SAN FRANCISCO - Vallejo, Calif., which filed for Chapter 9 bankruptcy protection last week, will face a judge for the first time today in a pair of procedural hearings.
Vallejo's bankruptcy filing marks the biggest municipal bankruptcy since Orange County in 1994. The city is trying to escape labor contracts it says it cannot pay in the face of a slowing housing market and weak tax collections. It also has about $163 million of outstanding debt. Creditors include bondholders and credit enhancers Union Bank of California and MBIA Insurance Corp.
Bankruptcy lawyers, investors and government officials are watching the case closely. Top bankruptcy lawyers like James Spiotto,of Chapman and Cutler in Chicago, say the case could prompt other municipal bankruptcies if Vallejo can escape its labor contracts or reduce its $220 million accrued unfunded pension and retiree health care liabilities.
At today's hearing, the city is seeking to establish a time frame for creditors to object to the filing, according to filings by bankruptcy lawyer Marc Levinson of Orrick, Herrington & Sutcliffe LLP. The city wants to give creditors until June 9 to object to the filing.
City union leaders have said repeatedly that Vallejo is not bankrupt. Union bankruptcy lawyer Dean Gloster of Farella, Braun + Martel LLP didn't return calls seeking comment yesterday.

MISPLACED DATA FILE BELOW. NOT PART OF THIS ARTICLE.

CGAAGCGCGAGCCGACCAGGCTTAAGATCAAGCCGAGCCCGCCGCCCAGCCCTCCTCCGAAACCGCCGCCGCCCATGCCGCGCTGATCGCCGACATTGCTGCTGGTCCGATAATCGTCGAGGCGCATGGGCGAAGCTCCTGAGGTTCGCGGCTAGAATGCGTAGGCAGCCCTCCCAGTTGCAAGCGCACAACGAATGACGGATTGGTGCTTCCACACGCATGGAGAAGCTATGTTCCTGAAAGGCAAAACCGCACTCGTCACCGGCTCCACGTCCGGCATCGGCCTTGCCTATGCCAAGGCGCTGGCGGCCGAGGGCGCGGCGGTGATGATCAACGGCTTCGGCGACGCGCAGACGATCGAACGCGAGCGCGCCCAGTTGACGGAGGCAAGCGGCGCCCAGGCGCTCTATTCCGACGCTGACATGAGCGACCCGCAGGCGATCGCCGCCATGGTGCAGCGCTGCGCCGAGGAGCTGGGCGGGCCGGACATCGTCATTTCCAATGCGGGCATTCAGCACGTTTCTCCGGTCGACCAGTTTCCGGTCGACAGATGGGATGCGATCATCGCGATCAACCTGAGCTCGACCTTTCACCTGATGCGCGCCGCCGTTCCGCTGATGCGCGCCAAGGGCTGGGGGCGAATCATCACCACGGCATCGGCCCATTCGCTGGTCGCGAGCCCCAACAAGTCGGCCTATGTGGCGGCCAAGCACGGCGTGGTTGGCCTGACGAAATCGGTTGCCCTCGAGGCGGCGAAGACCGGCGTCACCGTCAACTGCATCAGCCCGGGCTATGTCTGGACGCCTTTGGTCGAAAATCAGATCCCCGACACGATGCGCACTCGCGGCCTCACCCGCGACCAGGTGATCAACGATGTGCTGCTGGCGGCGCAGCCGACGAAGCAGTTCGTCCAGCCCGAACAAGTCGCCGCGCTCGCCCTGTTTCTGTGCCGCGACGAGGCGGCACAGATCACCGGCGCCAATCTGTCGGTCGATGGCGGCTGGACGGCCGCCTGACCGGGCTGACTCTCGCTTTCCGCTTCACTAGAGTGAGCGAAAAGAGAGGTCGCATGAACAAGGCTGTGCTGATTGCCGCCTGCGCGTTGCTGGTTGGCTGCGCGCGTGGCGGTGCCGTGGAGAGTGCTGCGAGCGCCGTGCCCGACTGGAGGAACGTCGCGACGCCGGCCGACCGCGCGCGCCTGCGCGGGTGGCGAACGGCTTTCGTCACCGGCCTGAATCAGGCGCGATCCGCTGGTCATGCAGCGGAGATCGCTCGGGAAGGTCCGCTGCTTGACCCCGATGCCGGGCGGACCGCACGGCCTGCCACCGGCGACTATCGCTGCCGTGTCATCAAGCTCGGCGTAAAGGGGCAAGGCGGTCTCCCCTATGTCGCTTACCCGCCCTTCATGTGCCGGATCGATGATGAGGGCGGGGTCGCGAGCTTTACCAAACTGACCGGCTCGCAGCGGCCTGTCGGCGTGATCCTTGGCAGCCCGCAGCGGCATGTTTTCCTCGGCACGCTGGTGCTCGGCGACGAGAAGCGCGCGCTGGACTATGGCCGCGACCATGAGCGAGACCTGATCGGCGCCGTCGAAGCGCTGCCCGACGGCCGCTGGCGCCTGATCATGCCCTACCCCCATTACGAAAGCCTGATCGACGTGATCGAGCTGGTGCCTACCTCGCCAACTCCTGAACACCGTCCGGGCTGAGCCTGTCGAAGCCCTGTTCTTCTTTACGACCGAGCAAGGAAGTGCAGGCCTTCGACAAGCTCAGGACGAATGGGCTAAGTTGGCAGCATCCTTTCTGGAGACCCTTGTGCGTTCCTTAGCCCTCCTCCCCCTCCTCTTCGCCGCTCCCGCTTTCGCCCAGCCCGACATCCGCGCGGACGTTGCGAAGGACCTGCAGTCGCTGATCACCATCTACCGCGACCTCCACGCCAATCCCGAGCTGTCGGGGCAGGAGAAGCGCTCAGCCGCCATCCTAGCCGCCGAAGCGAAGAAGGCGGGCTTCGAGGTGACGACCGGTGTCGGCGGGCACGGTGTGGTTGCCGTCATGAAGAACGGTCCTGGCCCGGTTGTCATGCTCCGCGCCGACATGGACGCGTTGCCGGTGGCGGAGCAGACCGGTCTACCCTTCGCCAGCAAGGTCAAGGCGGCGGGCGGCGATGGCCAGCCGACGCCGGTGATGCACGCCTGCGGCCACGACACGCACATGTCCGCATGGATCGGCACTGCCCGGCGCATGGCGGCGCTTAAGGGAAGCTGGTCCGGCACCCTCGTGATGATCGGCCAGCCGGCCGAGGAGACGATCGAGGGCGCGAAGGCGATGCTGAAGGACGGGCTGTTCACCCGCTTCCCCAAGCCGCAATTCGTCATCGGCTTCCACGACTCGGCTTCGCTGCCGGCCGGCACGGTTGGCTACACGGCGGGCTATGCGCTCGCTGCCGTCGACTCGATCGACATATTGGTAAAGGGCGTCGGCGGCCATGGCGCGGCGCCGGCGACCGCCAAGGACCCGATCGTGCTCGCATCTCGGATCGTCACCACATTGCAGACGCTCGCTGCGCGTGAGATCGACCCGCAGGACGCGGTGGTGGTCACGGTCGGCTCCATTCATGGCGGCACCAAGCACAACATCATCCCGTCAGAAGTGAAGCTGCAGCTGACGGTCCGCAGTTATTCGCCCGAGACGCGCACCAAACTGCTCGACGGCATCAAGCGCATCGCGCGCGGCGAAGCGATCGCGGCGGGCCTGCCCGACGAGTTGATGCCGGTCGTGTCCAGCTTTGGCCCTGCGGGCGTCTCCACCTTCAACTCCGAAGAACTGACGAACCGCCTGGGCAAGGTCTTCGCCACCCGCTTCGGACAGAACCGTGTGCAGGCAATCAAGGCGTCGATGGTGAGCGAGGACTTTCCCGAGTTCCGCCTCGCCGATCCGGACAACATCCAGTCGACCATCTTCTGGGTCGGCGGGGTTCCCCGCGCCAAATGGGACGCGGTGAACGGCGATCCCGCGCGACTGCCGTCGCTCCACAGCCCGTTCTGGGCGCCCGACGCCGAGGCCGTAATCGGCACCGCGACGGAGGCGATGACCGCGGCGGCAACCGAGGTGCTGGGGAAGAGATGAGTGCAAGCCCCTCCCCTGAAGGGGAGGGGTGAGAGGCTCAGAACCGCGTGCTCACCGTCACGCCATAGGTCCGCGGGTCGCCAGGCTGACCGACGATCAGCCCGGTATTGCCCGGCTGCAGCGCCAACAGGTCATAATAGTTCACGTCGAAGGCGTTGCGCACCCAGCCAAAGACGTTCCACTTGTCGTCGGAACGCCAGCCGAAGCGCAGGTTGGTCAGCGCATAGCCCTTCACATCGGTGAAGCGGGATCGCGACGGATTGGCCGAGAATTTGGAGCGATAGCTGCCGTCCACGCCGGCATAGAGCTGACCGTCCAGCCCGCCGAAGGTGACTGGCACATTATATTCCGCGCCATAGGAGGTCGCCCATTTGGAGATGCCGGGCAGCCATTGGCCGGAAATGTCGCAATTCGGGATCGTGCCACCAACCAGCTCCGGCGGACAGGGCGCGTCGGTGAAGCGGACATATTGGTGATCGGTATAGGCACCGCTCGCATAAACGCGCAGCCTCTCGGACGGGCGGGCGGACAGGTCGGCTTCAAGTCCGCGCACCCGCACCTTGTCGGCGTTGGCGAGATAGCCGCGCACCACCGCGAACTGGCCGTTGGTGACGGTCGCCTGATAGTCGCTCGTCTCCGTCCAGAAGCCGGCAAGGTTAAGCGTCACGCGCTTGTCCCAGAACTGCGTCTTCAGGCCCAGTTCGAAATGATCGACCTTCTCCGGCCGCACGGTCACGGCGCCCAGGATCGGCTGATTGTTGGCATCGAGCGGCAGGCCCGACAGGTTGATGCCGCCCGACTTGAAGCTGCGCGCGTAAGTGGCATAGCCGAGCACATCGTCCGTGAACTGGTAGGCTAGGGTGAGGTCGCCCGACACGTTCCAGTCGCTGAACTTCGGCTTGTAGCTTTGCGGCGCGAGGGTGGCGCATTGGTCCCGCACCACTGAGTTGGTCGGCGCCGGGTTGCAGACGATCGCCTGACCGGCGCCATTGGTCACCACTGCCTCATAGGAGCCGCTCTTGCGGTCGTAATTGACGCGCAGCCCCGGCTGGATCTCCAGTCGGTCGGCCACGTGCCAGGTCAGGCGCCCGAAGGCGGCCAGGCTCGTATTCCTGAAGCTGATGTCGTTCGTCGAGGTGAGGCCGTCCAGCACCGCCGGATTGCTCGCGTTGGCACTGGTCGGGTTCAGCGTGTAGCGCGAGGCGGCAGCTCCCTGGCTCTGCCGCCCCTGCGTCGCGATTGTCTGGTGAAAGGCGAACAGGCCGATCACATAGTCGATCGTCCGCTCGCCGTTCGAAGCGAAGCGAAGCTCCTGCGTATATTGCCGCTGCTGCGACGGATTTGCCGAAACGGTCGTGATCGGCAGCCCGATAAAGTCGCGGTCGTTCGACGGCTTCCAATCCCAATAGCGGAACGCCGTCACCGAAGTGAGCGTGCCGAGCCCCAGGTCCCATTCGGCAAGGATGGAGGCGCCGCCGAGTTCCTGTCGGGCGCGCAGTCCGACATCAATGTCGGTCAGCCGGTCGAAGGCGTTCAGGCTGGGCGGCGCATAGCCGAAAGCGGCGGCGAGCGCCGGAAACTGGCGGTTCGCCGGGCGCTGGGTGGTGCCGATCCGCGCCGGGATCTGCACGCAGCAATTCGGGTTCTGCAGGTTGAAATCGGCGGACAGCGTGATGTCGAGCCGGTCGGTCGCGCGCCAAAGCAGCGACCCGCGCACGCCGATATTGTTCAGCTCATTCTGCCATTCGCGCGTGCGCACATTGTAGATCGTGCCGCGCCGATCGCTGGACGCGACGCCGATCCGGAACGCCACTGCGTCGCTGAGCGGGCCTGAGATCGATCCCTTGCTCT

The labor unions and other creditors can ask the court to reject the city's bankruptcy filing on the grounds that Vallejo is actually still solvent. The labor groups commissioned an outside consultant to study the city's finances, and the consultant, Harvey Rose & Associates of San Francisco, said Vallejo is not insolvent.
In a more strictly procedural matter, the city has established a Web site with bankruptcy information and would like to use that as its main means of communication with its creditors. The site is accessible at www.ci.vallejo.ca.us. The city also plans to publish notice of its filing in the Vallejo Times Herald and The Bond Buyer.
Chief Judge Michael S. McManus has been assigned to hear the case in the U.S. Bankruptcy Court for the Eastern District of California in Sacramento. McManus was appointed to the bench on January 1994 and has been the chief bankruptcy judge since November 2000, according to his biography on the court's Web site.
Before his appointment, he was a bankruptcy lawyer in Sacramento for 15 years, first at Felderstein, Rosenberg & McManus and later at Diepenbrock, Wulff, Plant & Hannegan.